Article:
December 14, 2012

The Media, Religion and the 2012 Campaign for President

Methodology

This report on media coverage of religion in the 2012 presidential campaign uses data derived from two different methodologies. Data regarding the coverage in the mainstream press were derived from the Project for Excellence in Journalism’s in-house coding operation. (Click here for details on how that project, also known as PEJ’s News Coverage Index, is conducted.)

Data regarding the tone of conversation on social media (Twitter and Facebook) were derived from a combination of PEJ’s traditional media research methods, based on long-standing rules regarding content analysis, along with computer coding software developed by Crimson Hexagon. That software is able to analyze the textual content from millions of posts on social media platforms. Crimson Hexagon (CH) classifies online content by identifying statistical patterns in words.

Human Coding of Mainstream Media

Sample Design

The mainstream media content was based on coverage originally captured as part of PEJ’s weekly News Coverage Index (NCI). 

Each week, the NCI examines the coverage from 52 outlets in five media sectors, including newspapers, online news, network TV, cable TV, and radio. Following a system of rotation, between 25 and 28 outlets each weekday are studied as well as 3 newspapers each Sunday.

In total, the 52 media outlets examined for this campaign study were as follows:

Newspapers (Eleven in all)

Coded two out of these four every weekday; one on Sunday 
The New York Times 
Los Angeles Times 
USA Today 
The Wall Street Journal 

Coded two out of these four every weekday; one on Sunday
The Washington Post
The Denver Post
Houston Chronicle
Orlando Sentinel 

Coded one out of these three every weekday and Sunday
Traverse City Record-Eagle (MI)
The Daily Herald (WA)
The Eagle-Tribune (MA)

Web sites (Coded six of twelve each weekday)

Yahoo News
MSNBC.com 
CNN.com
NYTimes.com 
Google News 
FoxNews.com

ABCNews.com 
USAToday.com 
WashingtonPost.com 
LATimes.com
HuffingtonPost.com 
Wall Street Journal Online

Network TV (Seven in all, Monday-Friday)

Morning shows – coded one or two every weekday
ABC – Good Morning America 
CBS – Early Show 
NBC – Today

Evening news – coded two of three every weekday 
ABC – World News Tonight 
CBS – CBS Evening News 
NBC – NBC Nightly News

Coded two consecutive days, then skip one
PBS – NewsHour

Cable TV (Fifteen in all, Monday-Friday)

Daytime (2:00 to 2:30 pm) coded two out of three every weekday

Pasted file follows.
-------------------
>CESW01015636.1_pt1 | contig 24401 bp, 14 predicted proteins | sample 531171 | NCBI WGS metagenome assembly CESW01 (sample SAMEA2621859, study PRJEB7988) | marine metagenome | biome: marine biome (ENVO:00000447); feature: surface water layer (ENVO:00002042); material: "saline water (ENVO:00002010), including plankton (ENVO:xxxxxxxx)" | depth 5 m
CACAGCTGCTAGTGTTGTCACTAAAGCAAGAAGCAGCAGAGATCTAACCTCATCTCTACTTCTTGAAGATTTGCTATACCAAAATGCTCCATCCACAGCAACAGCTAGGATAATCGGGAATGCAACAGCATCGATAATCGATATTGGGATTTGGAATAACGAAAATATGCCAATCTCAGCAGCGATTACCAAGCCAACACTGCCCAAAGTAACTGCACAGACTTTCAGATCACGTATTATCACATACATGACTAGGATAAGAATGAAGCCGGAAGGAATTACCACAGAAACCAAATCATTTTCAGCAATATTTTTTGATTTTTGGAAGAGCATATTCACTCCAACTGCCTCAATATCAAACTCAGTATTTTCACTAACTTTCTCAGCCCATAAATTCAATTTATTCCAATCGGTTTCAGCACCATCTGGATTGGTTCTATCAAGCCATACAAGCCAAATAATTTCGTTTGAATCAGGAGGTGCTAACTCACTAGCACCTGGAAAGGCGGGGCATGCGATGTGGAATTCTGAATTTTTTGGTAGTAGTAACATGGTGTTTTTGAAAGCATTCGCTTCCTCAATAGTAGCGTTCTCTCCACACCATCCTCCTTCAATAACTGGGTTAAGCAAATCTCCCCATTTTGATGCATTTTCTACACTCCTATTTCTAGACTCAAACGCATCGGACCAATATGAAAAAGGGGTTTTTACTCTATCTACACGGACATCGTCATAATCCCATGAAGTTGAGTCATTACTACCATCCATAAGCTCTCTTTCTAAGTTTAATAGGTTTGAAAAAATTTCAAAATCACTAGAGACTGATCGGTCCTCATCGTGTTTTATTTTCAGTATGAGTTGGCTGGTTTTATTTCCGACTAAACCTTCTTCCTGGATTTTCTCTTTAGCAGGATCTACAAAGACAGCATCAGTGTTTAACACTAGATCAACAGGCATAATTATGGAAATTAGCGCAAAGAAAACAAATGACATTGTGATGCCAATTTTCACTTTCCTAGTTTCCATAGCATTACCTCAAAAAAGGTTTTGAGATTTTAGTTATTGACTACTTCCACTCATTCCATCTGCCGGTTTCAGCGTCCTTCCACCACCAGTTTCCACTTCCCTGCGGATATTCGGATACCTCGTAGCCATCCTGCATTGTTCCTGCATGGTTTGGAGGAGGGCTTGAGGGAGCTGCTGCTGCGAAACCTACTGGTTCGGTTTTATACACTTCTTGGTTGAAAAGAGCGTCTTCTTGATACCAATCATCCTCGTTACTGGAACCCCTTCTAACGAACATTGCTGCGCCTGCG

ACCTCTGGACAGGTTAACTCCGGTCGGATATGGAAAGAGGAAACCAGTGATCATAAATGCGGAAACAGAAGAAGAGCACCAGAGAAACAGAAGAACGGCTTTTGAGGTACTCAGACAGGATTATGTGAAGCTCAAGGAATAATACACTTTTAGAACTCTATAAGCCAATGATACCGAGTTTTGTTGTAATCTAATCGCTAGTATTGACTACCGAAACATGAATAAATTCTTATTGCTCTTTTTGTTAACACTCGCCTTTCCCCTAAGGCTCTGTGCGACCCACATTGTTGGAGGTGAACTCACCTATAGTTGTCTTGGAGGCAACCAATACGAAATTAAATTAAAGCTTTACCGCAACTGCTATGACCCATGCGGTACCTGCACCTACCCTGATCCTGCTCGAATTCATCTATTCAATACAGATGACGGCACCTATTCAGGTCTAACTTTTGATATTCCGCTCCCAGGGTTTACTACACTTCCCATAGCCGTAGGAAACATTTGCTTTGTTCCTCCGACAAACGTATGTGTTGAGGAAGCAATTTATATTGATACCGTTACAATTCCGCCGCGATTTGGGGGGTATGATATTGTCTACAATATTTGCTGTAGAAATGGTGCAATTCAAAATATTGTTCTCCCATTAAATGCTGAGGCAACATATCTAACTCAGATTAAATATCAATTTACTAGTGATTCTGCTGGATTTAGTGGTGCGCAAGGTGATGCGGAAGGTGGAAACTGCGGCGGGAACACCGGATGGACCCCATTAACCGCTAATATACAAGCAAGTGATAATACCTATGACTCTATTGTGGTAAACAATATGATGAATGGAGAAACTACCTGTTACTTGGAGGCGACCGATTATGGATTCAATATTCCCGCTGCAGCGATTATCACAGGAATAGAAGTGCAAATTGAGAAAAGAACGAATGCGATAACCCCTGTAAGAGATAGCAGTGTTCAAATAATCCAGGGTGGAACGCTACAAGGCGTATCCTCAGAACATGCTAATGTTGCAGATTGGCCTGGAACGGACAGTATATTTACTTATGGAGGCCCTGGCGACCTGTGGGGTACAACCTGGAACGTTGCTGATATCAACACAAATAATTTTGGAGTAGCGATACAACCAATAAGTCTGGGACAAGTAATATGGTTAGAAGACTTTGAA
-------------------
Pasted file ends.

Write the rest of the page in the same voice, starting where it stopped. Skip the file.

CNN 
Fox News 
MSNBC

Nighttime CNN – coded one or two out of the four every day

Situation Room (5 pm)
Situation Room (6 pm) 
Erin Burnett OutFront
Anderson Cooper 360

Nighttime Fox News – coded two out of the four every day 
Special Report w/ Bret Baier 
Fox Report w/ Shepard Smith 
O’Reilly Factor 
Hannity

Nighttime MSNBC – coded one or two out of the four every day 
PoliticsNation 
Hardball (7 pm) 
The Rachel Maddow Show 
The Ed Show

Radio (Seven in all, Monday-Friday)

NPR – Coded one of the two every weekday

Morning Edition
All Things Considered

Talk Radio
Rotate between:

Rush Limbaugh
Sean Hannity

Coded ever other day
Ed Schultz

Radio News 
ABC Headlines
CBS Headlines

From that sample, the study included all relevant stories:

  • On the front page of newspapers
  • In the entirety of commercial network evening newscasts and radio headline segments
  • In the first 30 minutes of network morning news and all cable programs
  • The first 30 minutes of talk radio programs
  • A 30-minute segment of NPR’s broadcasts or PBS’ NewsHour (rotated between the first and second half of the programs)
  • The top 5 stories on each website at the time of capture

Click here for the full methodology regarding the News Coverage Index and the justification for the choices of outlets studied.

Sample Selection

To arrive at the sample for this particular study of campaign coverage, we first gathered all stories from August 13, 2011-November 6, 2012, that were coded as campaign stories, meaning that 50% or more of the story was devoted to discussion of the ongoing presidential campaign.

This process resulted in a sample of 12,726 stories. That sample was then further narrowed to include only campaign stories that contained at least a reference to religion. This resulted in 793 stories.

Coding of Mainstream Press Religion-Related Campaign Stories

The baseline data in this study derived from PEJ’s regular Index coding was created by a team of seven experienced coders. We have tested all of the variables derived from the regular weekly Index coding and all the variables reached a level of agreement of 80% or higher. For specific information about those tests, see the methodology section for the NCI.

Unit of Analysis

The unit of analysis for this study was the religion reference. Anytime a story contained even a passing reference to religion-a word, a sentence, a paragraph or a section of the story-it was coded using five variables, unique to this study.